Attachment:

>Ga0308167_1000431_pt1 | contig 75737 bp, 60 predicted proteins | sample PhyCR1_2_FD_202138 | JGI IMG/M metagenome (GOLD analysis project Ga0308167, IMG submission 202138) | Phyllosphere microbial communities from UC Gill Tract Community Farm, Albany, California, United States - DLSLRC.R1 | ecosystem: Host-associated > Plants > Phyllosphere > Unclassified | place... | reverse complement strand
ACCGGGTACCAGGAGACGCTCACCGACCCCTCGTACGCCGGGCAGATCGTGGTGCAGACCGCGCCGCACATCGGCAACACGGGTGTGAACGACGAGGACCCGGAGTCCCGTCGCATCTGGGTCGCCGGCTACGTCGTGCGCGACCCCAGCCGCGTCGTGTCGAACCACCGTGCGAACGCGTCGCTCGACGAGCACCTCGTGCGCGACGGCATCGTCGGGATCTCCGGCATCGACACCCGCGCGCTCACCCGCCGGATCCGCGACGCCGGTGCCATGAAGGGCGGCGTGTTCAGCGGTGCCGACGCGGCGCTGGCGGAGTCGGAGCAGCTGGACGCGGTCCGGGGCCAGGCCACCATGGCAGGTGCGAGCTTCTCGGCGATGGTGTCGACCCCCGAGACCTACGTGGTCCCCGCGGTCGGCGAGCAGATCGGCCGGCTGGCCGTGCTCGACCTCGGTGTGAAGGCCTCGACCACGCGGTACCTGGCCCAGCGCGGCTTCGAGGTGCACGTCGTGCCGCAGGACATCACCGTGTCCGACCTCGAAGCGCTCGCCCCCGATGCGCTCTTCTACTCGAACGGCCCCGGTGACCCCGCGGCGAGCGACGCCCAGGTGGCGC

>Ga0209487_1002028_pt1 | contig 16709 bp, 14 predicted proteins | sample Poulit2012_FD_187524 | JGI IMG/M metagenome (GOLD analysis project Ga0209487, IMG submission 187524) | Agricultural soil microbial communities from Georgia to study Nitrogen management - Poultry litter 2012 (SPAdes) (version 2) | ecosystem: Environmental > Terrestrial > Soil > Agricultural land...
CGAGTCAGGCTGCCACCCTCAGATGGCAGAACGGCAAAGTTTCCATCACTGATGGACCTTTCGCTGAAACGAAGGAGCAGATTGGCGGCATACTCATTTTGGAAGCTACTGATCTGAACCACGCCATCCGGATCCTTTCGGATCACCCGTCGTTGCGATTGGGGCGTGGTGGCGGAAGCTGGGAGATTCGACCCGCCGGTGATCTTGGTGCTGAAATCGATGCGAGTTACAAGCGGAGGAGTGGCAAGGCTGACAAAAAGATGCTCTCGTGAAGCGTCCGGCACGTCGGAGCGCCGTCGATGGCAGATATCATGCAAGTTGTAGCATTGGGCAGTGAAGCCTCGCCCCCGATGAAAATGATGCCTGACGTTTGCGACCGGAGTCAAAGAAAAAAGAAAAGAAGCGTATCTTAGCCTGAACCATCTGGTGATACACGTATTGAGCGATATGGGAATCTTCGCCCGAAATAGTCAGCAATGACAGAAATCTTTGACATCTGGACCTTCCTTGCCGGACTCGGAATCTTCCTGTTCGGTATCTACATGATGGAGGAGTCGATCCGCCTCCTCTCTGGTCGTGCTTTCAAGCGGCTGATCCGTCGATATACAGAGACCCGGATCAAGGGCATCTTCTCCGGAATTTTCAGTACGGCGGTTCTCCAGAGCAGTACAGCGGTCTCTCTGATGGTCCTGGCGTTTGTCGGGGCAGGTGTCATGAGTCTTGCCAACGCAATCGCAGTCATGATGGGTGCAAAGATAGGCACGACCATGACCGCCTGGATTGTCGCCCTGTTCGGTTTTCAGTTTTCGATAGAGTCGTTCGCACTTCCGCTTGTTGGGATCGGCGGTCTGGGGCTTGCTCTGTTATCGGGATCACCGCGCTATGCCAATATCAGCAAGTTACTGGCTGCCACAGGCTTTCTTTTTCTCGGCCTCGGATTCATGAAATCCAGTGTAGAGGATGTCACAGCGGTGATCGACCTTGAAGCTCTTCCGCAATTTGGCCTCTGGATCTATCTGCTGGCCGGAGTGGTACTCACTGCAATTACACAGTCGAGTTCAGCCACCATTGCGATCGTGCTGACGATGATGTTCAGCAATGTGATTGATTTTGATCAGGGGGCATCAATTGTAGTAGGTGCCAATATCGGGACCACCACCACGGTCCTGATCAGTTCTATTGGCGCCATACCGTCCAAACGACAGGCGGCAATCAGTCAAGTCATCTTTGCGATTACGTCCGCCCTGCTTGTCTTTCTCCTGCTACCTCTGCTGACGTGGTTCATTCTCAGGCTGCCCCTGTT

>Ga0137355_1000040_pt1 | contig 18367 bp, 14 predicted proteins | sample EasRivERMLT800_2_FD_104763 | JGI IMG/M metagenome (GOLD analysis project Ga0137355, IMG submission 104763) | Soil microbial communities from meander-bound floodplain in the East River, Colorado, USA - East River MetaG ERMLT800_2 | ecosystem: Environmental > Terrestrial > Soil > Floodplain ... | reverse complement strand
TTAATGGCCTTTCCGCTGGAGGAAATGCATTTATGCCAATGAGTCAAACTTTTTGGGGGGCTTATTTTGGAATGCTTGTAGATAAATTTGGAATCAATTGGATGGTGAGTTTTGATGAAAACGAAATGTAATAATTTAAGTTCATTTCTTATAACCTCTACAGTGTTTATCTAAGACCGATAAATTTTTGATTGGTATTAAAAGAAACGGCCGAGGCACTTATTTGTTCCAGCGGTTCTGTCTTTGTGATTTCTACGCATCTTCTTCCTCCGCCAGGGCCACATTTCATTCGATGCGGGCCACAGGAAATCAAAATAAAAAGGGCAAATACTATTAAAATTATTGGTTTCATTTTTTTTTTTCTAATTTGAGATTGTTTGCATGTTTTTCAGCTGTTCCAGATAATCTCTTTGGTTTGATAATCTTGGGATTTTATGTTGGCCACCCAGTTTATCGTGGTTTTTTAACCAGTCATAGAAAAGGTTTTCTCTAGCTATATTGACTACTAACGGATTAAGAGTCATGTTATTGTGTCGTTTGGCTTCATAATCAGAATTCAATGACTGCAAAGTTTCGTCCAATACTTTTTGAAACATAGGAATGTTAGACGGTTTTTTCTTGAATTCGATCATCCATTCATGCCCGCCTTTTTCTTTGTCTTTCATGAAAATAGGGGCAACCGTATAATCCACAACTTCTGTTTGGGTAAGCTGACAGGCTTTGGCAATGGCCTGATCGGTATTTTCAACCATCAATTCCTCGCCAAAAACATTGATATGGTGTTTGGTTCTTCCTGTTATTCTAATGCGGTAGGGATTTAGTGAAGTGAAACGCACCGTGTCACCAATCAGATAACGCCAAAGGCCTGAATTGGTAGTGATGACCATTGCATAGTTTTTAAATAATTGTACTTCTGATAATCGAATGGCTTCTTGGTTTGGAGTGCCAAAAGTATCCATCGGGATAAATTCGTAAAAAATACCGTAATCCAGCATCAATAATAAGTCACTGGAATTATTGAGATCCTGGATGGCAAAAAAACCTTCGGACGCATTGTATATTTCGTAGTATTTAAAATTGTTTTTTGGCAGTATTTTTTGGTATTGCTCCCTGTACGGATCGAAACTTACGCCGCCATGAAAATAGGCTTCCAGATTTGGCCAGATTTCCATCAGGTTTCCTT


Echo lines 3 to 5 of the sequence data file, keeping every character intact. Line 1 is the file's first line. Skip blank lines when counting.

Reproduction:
>Ga0209487_1002028_pt1 | contig 16709 bp, 14 predicted proteins | sample Poulit2012_FD_187524 | JGI IMG/M metagenome (GOLD analysis project Ga0209487, IMG submission 187524) | Agricultural soil microbial communities from Georgia to study Nitrogen management - Poultry litter 2012 (SPAdes) (version 2) | ecosystem: Environmental > Terrestrial > Soil > Agricultural land...
CGAGTCAGGCTGCCACCCTCAGATGGCAGAACGGCAAAGTTTCCATCACTGATGGACCTTTCGCTGAAACGAAGGAGCAGATTGGCGGCATACTCATTTTGGAAGCTACTGATCTGAACCACGCCATCCGGATCCTTTCGGATCACCCGTCGTTGCGATTGGGGCGTGGTGGCGGAAGCTGGGAGATTCGACCCGCCGGTGATCTTGGTGCTGAAATCGATGCGAGTTACAAGCGGAGGAGTGGCAAGGCTGACAAAAAGATGCTCTCGTGAAGCGTCCGGCACGTCGGAGCGCCGTCGATGGCAGATATCATGCAAGTTGTAGCATTGGGCAGTGAAGCCTCGCCCCCGATGAAAATGATGCCTGACGTTTGCGACCGGAGTCAAAGAAAAAAGAAAAGAAGCGTATCTTAGCCTGAACCATCTGGTGATACACGTATTGAGCGATATGGGAATCTTCGCCCGAAATAGTCAGCAATGACAGAAATCTTTGACATCTGGACCTTCCTTGCCGGACTCGGAATCTTCCTGTTCGGTATCTACATGATGGAGGAGTCGATCCGCCTCCTCTCTGGTCGTGCTTTCAAGCGGCTGATCCGTCGATATACAGAGACCCGGATCAAGGGCATCTTCTCCGGAATTTTCAGTACGGCGGTTCTCCAGAGCAGTACAGCGGTCTCTCTGATGGTCCTGGCGTTTGTCGGGGCAGGTGTCATGAGTCTTGCCAACGCAATCGCAGTCATGATGGGTGCAAAGATAGGCACGACCATGACCGCCTGGATTGTCGCCCTGTTCGGTTTTCAGTTTTCGATAGAGTCGTTCGCACTTCCGCTTGTTGGGATCGGCGGTCTGGGGCTTGCTCTGTTATCGGGATCACCGCGCTATGCCAATATCAGCAAGTTACTGGCTGCCACAGGCTTTCTTTTTCTCGGCCTCGGATTCATGAAATCCAGTGTAGAGGATGTCACAGCGGTGATCGACCTTGAAGCTCTTCCGCAATTTGGCCTCTGGATCTATCTGCTGGCCGGAGTGGTACTCACTGCAATTACACAGTCGAGTTCAGCCACCATTGCGATCGTGCTGACGATGATGTTCAGCAATGTGATTGATTTTGATCAGGGGGCATCAATTGTAGTAGGTGCCAATATCGGGACCACCACCACGGTCCTGATCAGTTCTATTGGCGCCATACCGTCCAAACGACAGGCGGCAATCAGTCAAGTCATCTTTGCGATTACGTCCGCCCTGCTTGTCTTTCTCCTGCTACCTCTGCTGACGTGGTTCATTCTCAGGCTGCCCCTGTT

>Ga0137355_1000040_pt1 | contig 18367 bp, 14 predicted proteins | sample EasRivERMLT800_2_FD_104763 | JGI IMG/M metagenome (GOLD analysis project Ga0137355, IMG submission 104763) | Soil microbial communities from meander-bound floodplain in the East River, Colorado, USA - East River MetaG ERMLT800_2 | ecosystem: Environmental > Terrestrial > Soil > Floodplain ... | reverse complement strand